Wednesday, July 15, 2009
Canam Group Inc. is an industrial company specialized in the design and fabrication of construction products and solutions (i.e. concrete, steel and wood structures for large projects). The company employs close to 2,600 people in Canada, the United States, Romania and India, and has partnerships with companies in Saudi Arabia, the United Arab Emirates and China.
The financial situation of the company is strong, with only $70M in debt and net earning of $48M ($0.99 per share, diluted). A dividend of $0.04 per share is paid quarterly, for a dividend yield of 2.5% (a decent yield) on a dividend payout ratio of 20% (which leaves plenty of room to grow the company).
The stock currently trades in a $6-7 rande, while the book value is above $9. That's a discount to book value of 25 to 35%. Using the Graham formula to calculate the fair value of the stock, I get close to $13, for a margin of safety of 50%. A classical value pick.
Why is the company trading so low? I believe it is the uncertainty of the economy. Although economic stimulus packages -- with an emphasis on infrastructures -- have been announced in many countries (including both Canada and the U.S.), the markets seem unsure whether this will be enough to maintain the earnings of the company. I believe that, even if those fears prove to be true in the short term, the company will flourish over the long term (5 years or more).
I can afford to wait.
Wednesday, July 8, 2009
Toys are not going to go away anytime soon. New toys are always sold, since few children want last year's hot items. The recession may pressure the earnings somewhat, but the company should still be able to make a profit and continue paying its dividend. Although I don't see the company as a high-growth, this should provide a moderate but steady growth of about 5-10% per year (when including the dividend).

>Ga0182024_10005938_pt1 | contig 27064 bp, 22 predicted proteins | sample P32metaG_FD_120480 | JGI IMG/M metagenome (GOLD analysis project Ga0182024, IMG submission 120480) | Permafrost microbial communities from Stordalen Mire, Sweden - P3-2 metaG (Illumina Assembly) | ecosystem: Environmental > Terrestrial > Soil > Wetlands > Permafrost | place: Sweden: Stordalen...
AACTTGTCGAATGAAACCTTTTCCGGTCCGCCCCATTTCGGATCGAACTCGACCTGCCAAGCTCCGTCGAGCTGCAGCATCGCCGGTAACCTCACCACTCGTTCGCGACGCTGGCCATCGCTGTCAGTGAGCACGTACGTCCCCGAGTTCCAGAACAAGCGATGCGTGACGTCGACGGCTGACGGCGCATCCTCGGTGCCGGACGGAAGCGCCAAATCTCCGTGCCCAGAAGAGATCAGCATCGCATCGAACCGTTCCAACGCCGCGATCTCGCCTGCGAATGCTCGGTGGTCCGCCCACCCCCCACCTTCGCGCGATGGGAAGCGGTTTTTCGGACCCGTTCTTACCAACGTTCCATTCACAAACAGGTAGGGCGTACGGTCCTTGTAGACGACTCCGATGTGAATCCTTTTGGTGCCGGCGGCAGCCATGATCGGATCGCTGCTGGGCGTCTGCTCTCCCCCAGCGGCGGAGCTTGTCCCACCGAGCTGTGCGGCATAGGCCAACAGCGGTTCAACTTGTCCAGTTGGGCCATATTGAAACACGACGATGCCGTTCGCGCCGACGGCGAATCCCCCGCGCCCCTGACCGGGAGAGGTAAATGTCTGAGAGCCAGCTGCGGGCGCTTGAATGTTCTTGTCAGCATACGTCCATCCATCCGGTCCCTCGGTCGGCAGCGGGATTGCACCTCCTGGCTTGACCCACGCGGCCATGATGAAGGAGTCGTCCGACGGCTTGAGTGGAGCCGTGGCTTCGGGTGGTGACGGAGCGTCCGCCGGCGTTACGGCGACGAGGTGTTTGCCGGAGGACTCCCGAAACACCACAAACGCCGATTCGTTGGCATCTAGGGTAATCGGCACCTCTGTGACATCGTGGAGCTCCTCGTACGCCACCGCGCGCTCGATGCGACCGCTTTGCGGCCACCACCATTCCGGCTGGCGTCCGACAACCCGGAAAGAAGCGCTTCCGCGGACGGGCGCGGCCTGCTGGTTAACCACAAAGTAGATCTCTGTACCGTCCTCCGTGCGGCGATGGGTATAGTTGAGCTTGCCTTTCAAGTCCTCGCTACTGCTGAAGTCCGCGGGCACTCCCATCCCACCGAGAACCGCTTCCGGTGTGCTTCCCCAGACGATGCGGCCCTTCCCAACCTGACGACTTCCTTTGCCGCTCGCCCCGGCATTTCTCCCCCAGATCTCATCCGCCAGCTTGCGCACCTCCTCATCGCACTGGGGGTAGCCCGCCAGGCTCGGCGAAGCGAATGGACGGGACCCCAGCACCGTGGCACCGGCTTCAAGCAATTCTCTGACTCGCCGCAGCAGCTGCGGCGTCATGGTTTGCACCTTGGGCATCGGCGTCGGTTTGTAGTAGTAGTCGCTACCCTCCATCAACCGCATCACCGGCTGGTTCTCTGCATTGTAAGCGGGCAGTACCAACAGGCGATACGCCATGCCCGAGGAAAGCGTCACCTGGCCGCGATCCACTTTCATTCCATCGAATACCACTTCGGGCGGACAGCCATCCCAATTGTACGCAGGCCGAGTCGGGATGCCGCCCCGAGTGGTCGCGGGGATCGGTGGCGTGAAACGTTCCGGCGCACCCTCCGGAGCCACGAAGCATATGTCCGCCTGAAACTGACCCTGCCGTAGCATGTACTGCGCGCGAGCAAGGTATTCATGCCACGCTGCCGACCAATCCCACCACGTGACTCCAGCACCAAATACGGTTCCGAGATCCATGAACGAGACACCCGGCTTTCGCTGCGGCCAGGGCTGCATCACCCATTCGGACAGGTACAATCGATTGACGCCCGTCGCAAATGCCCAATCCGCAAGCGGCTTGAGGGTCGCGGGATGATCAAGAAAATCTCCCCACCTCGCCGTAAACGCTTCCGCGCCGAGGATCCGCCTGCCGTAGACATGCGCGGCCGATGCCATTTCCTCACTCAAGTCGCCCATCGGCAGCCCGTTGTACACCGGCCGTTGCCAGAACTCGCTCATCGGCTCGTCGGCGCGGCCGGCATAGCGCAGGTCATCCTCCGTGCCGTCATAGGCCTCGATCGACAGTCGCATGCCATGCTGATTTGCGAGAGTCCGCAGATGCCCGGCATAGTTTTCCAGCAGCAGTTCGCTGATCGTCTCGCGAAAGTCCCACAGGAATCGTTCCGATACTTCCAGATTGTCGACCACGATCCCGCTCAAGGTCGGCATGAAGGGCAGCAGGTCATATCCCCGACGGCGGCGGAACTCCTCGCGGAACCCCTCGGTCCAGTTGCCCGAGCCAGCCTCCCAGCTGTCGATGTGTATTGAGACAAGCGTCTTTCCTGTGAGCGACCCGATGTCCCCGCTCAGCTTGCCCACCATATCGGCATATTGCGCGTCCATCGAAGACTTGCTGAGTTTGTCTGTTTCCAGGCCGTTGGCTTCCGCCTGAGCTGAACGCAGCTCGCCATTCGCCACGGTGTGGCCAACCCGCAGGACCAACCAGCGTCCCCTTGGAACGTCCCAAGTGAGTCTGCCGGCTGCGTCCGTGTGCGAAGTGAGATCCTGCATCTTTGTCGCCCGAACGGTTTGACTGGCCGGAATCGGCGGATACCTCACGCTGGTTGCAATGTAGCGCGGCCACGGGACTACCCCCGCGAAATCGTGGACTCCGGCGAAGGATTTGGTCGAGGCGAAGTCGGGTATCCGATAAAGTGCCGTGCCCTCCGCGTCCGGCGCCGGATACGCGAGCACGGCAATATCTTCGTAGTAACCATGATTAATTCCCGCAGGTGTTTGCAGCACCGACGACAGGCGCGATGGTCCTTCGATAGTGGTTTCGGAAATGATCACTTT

Hasbro currently pays out a dividend of $0.20 per quarter, for a yield of 3.4%.
The company's DRiP/SPP has no fees, and allows monthly purchase of little as $25.
Thursday, July 2, 2009
The market continued its rise this month, although things became more volatile with both ups and downs. As I mentioned last month, I am not convinced that this spring's rise is solid and I expect things to weaken over the summer, as the severity of job losses impact the economy. The price of oil rose has began stalling around $70, and the Canadian dollar has move down a little from its recent peak of the beginning of June.
I have money ready to be deployed in my self-directed RRSP account, and I continue to slowly add money to my DRiPs.
Assets ($145 067, up 1.7 % from $142 605)
- Bank Accounts $3 981 (up 23% from $3 227)
- Emergency Funds $2 604 (up 0.3% from $2 595)
- RRSP Accounts $35 742 (up 2% from $35 051)
- Non-Registered Investments $14 527 (up 7% from $13 550)
- Home $88 050 (stable)
Liabilities ($64 839, up 0.1% from $64 233)
- Credit Cards $3 845 (up 26% from $3 051)
- Mortgage $60 836 (down 0.35% from $61 050)
- Line of Credit $0 (stable)
- Debt / assets: 0.445 (down from 0.447)
- House value / total assets: 0.607 (down from 0.617)
My credit card debt went up this month because of planned expenses: new tires for the car (about $550) and materials for the work I have begun on the back yard (about $500).
The one bad news this month was that at work the project I was working on has temporarily been put on hold by our client. We are confident that it will restart within a few months -- it is a delay, not a cancellation -- but this will cause us some headaches when things restart. In the meantime, I've been assigned to another smaller project. So there is a little bit of uncertainty on this side.
Just to be of the safe side, Princess and I decided to postpone the addiitonal windows replacements. So instead of replacing three more windows over the summer (for about $3 000 -- our windows are large), we will wait until December to order this year's set along with next year's. Both sets would be installed next summer. That will allow us to take advantage of the Canada renovation tax credit announced in January, while deferring most of the expense to next year. We will review this plan in a couple of months to see if it is still viable.